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int length = 5;
int hi[length];

vs

int length = 5;
int *hi = new int[length];

I was taught compilers complain in C whenever you try to statically allocate arrays w/ size that's not constant. So if you ever needed array of unknown size, you needed to dynamically allocate memory. However, now that there are compilers that allow the first example, what exactly are they doing? Are they still going in the data-segment, or are they not going on the heap? If they're going on the heap, then what is the difference between the examples, and why would I still have to call delete[] on the 2nd example, but not the 1st example?

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marked as duplicate by Jefffrey, Joce, Mysticial, Apurv, p.s.w.g Mar 27 '13 at 5:54

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C compilers wouldn't, as that's legal in C99. –  chris Mar 27 '13 at 3:39
    
check stackoverflow.com/questions/12544796/… for answers –  Yong Lai Mar 27 '13 at 3:47
    
@user2209441, Unrelated question: How did you comment on this question with only 1 rep?! –  Anish Ramaswamy Mar 27 '13 at 4:39
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2 Answers 2

up vote 1 down vote accepted

However, now that there are compilers that allow the first example, what exactly are they doing? Are they still going in the data-segment, or are they not going on the heap? If they're going on the heap, then what is the difference between the examples, and why would I still have to call delete[] on the 2nd example, but not the 1st example?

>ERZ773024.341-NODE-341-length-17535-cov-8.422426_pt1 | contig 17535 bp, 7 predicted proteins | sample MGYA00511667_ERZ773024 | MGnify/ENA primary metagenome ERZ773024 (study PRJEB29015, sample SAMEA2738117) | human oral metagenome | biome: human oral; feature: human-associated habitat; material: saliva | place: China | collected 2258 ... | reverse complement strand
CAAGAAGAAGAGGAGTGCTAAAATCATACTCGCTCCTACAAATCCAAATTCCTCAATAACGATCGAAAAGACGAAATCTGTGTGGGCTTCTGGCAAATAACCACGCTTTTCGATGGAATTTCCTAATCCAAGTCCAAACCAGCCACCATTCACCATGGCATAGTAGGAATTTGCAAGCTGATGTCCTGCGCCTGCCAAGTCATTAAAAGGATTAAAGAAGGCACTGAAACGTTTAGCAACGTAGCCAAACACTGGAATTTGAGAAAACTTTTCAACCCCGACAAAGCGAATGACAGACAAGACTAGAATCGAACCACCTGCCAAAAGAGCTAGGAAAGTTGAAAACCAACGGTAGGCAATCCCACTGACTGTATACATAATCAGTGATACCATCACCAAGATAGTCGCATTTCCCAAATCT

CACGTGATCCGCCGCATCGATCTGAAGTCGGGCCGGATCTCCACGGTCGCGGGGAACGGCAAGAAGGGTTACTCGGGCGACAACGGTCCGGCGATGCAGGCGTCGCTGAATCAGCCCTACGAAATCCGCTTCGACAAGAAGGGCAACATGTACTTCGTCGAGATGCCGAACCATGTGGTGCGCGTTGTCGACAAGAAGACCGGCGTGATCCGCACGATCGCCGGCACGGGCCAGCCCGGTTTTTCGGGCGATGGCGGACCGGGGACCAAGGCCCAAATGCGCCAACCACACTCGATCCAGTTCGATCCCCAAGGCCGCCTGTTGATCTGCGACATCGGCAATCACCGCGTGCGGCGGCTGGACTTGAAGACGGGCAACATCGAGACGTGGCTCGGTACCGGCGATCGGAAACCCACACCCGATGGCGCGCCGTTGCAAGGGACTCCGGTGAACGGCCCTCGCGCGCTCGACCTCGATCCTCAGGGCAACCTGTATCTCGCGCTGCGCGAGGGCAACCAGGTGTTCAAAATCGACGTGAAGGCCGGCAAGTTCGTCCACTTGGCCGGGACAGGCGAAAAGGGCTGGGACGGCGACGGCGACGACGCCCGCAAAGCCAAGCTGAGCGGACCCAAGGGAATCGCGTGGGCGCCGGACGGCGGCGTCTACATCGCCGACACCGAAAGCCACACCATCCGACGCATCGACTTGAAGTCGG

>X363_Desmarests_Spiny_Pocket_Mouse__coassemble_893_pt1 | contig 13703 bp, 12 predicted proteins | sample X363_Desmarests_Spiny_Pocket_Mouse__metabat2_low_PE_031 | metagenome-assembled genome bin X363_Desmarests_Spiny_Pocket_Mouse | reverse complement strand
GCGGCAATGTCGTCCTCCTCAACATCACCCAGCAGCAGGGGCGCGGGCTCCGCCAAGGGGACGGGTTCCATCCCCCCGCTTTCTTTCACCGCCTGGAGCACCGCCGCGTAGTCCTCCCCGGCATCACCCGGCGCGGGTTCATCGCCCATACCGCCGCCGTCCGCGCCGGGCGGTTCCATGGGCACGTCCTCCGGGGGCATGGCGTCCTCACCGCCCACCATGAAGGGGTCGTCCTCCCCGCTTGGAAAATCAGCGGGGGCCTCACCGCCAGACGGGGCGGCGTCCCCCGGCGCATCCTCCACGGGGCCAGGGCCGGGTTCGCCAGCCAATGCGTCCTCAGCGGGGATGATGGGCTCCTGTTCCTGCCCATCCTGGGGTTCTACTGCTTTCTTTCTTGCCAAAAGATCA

The first one is declaring a static variable (usually on the stack*) that will die at the end of the code block in which it is defined.

The second one is dynamically allocating a variable (usually on the heap*) which means that you are the one that can decide where to deallocate it with delete[] (and yes you should remember to do it).

The main difference between the two, in the array context, is that the second one can be easily resized by deallocating the memory it points (the previous array for example) and make it point to a new array still dynamically allocated.

int* arr = new int[5];
[...]
delete[] arr;
arr = new int[10];

Static arrays int hi[length] usually declare a const int* which shouldn't be modified instead. It is to say that C++ provides a complete set of containers that can / should be used instead of arrays.

[*] Note: The C++ standard doesn't specify where to allocate dynamic or static memory.

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thanks, cleared it up for me :) –  Popcorn Mar 27 '13 at 21:00
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Presumably your code

int length = 5;
int hi[length];

is at local scope, not file scope, as the latter wouldn't be legal.

Are they still going in the data-segment

They were never going in the data-segment; they go on the stack (in typical/common implementations; the language standard doesn't say where they go).

why would I still have to call delete[] on the 2nd example, but not the 1st example?

First, VLA's (variable length arrays like hi[length]) aren't legal in C++, so you couldn't call delete[]. But there's no need to call delete because hi goes out of scope at the end of the block it's in. An object or array allocated by new, OTOH, does not go out of scope until deleted. Only the pointer, hi, goes out of scope, but you may have assigned its value to another pointer that is still in scope.

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Someone (modifiable lvalue, is that you?) is going through and downvoting my answers without comment. –  Jim Balter Mar 27 '13 at 18:11
    
thanks, cleared it up for me :) –  Popcorn Mar 27 '13 at 21:01
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